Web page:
Family seeks $45 million in King-Harbor death

Los Angeles Times Staff Writer

The children of Edith Isabel Rodriguez, the woman who died earlier this year after writhing in pain on the waiting room floor of Martin Luther King Jr.-Harbor Hospital, filed a $45-million lawsuit against Los Angeles County on Monday, alleging negligence, medical malpractice and wrongful death.

The lawsuit, which was filed in Los Angeles County Superior Court, accuses the county, the hospital, county police and the hospital's nurses of "catastrophic failure" in caring for Rodriguez. Her treatment "fell below the standard of care in the community," the suit alleges.

Rodriguez, 43, died in May after visiting the Willowbrook hospital because of abdominal pain. After receiving pain medication, Rodriguez lingered at the hospital, eventually collapsing on the floor as hospital employees ignored her. County police then discovered that Rodriguez had an outstanding warrant and took her into custody.

She died as law enforcement officers tried to load her from a wheelchair into a patrol car.

The $45 million in damages represents $1 million for each "agonizing minute . . . she suffered and was deprived of health care," according to the complaint.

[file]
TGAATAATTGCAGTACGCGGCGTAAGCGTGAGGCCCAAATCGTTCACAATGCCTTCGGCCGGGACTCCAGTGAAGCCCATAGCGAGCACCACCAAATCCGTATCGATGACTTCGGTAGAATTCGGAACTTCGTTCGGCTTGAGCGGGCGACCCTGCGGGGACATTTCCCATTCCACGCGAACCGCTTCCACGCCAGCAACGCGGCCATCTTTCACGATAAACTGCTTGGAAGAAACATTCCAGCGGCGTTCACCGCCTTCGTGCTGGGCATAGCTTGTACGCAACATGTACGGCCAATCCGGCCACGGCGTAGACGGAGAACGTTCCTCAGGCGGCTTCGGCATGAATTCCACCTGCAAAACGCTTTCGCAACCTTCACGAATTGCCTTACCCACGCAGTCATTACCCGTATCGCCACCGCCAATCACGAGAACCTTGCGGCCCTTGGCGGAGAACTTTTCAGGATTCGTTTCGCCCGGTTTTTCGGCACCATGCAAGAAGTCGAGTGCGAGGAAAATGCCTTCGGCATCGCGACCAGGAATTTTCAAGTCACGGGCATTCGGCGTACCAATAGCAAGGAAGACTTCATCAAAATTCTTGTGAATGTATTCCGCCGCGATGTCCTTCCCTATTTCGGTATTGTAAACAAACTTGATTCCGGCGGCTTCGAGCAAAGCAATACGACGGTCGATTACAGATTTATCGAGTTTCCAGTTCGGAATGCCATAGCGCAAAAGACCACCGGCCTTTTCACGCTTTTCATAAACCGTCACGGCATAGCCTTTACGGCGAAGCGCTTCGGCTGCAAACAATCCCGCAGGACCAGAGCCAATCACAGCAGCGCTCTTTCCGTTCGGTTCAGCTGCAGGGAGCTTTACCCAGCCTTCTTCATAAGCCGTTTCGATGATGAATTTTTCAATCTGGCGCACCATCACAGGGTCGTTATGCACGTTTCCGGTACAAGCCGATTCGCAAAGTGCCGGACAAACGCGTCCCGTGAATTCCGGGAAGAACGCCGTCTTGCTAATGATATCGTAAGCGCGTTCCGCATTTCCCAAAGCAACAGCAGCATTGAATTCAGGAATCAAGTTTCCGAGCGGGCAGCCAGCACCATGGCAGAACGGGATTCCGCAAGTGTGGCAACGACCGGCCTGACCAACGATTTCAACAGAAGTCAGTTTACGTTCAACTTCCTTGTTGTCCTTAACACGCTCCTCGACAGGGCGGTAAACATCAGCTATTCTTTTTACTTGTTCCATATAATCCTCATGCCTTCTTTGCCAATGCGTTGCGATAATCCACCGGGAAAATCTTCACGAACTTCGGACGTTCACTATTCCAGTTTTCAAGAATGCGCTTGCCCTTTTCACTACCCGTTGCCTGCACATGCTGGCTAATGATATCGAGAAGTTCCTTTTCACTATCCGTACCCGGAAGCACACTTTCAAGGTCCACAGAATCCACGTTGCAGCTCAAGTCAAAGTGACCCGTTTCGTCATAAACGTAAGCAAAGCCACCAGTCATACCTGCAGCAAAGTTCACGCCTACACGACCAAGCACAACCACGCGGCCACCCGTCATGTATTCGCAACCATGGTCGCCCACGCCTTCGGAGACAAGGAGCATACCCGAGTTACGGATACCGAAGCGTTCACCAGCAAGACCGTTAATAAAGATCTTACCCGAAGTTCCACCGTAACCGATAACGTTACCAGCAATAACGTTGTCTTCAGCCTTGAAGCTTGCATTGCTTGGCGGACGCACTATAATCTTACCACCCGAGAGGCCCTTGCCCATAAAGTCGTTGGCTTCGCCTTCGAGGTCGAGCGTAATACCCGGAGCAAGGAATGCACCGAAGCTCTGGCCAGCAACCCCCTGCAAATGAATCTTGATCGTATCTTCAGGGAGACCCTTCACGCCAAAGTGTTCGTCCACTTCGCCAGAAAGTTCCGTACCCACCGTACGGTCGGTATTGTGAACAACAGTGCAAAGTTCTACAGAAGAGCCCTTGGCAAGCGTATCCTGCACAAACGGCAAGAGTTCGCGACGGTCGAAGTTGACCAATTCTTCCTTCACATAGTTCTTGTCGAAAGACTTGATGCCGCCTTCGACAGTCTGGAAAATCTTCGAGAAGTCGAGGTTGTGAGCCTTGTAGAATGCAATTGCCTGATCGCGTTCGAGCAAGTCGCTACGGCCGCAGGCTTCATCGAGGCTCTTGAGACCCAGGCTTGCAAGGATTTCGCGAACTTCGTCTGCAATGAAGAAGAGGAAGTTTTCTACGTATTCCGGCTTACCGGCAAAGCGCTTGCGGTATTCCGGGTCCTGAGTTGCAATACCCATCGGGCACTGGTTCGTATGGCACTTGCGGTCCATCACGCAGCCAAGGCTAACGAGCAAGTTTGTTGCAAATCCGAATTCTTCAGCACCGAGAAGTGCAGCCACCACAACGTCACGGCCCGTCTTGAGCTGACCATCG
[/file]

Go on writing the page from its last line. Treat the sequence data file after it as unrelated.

"She was a human being, and they treated her like an animal," said Franklin Casco Jr., an Irvine attorney who is representing Rodriguez's three adult children, Edmundo, Christina and Kimberly Rodriguez, all of Bakersfield. "She could have been saved," he said.

"They just disregarded her," Casco said. "They did absolutely nothing."

Rodriguez died of a perforated bowel, according to the Los Angeles County coroner's office.

County health officials cannot comment on litigation, a spokesman said.

According to the lawsuit, "hospital personnel left Mrs. Rodriguez untreated, vomiting while writhing in pain on the floor of the medical facility's ER waiting room for approximately 45 minutes, even as a janitor cleaned around her pain-riddled body."

Casco said county officials have rejected more than a dozen subpoenas that requested police reports and other evidence, including the release of a security video that shows Rodriguez's final moments.

County counsel has "appropriately responded" to the requests, said Chief Deputy County Counsel Donovan Main, who declined to elaborate.

King-Harbor has since closed, being downsized into an urgent care center after failing to meet federal standards for patient care.


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